And in fact, as pointless as it normally is to invite the Cons to report on their own actions, it's probably even more so in this case due to the time pressures involved. When the first report comes out in March, the Cons can say they haven't yet had time to do much (in between passages singing their own praises). And by the time the second one comes out, we can fully expect to hear that it's too late to bother with any change in course.

Indeed, about the only way we can expect to hear any negative report is if the Cons decide to test the Libs' confidence threats. Which means that the reporting system will serve only to provide even less stability in Parliament than we already had.

So the Libs seem to have come up with a way to invite the Cons to dispense even more propaganda, while utterly failing to actually hold Harper accountable for the results of his budget. And it doesn't figure to take long before that decision blows up in Ignatieff's face as Dion's similar strategy did not so long ago.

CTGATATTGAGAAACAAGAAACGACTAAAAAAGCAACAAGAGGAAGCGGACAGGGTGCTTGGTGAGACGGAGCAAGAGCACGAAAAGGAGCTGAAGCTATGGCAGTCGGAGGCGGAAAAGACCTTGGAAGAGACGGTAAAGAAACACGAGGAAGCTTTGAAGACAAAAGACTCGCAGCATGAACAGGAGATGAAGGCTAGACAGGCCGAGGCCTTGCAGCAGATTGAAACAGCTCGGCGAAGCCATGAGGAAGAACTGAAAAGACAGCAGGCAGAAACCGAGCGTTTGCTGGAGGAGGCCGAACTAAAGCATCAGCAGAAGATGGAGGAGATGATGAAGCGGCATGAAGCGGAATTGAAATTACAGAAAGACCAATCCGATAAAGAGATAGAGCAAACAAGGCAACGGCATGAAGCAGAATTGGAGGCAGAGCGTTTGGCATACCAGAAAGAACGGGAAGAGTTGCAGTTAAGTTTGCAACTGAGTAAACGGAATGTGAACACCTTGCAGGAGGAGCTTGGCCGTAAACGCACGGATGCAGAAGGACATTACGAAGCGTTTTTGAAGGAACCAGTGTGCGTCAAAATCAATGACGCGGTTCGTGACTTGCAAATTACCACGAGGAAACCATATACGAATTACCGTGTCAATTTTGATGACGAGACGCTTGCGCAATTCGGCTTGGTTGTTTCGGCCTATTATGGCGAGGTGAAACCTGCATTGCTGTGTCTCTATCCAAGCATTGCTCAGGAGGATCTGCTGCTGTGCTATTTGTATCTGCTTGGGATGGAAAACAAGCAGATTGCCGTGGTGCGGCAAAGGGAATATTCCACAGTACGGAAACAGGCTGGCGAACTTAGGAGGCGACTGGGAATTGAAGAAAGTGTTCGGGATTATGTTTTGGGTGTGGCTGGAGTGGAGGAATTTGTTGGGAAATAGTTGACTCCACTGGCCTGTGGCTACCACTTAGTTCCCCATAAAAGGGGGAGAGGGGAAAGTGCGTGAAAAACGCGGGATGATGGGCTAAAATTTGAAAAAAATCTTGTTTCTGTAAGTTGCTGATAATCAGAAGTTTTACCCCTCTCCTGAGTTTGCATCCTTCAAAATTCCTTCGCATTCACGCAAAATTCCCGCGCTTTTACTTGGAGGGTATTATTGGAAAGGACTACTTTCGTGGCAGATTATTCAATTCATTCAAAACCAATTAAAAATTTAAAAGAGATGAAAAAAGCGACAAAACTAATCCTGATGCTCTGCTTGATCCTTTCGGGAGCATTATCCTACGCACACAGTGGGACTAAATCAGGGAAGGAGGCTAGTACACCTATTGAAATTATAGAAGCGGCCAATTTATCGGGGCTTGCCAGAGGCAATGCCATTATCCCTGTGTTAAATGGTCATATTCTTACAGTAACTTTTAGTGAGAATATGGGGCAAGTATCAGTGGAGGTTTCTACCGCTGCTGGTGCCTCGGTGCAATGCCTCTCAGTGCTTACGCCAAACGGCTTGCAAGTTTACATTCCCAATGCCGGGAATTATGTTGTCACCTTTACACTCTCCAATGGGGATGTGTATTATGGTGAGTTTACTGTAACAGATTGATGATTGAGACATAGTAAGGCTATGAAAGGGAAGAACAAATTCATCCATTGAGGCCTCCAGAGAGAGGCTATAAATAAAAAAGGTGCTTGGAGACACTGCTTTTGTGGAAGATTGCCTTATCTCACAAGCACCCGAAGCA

(Edit: fixed wording.)

Beyond amendment

Speaking of the possibility of an amendment as the Libs' strategy for dealing with the budget, let's note the obvious problems with such an approach.

First and foremost, banking on an amendment to resolve any outstanding concerns with the budget completely cedes the initiative and the final decision to the Cons. After all, if the Cons accept a package of substantive amendments, then there's basically no room left for the Libs to question or oppose the resulting amended budget.

Which means that once the Libs put their amendments out into the public eye, the decision as to whether or not the Cons would stay in power would be placed solely in the hands of Stephen Harper. And it's not hard to guess what choice he'd make.

That's particularly problematic since any amendment won't figure to do anything to improve the actual implementation of the budget - which Ignatieff has already recognized to be a significant problem.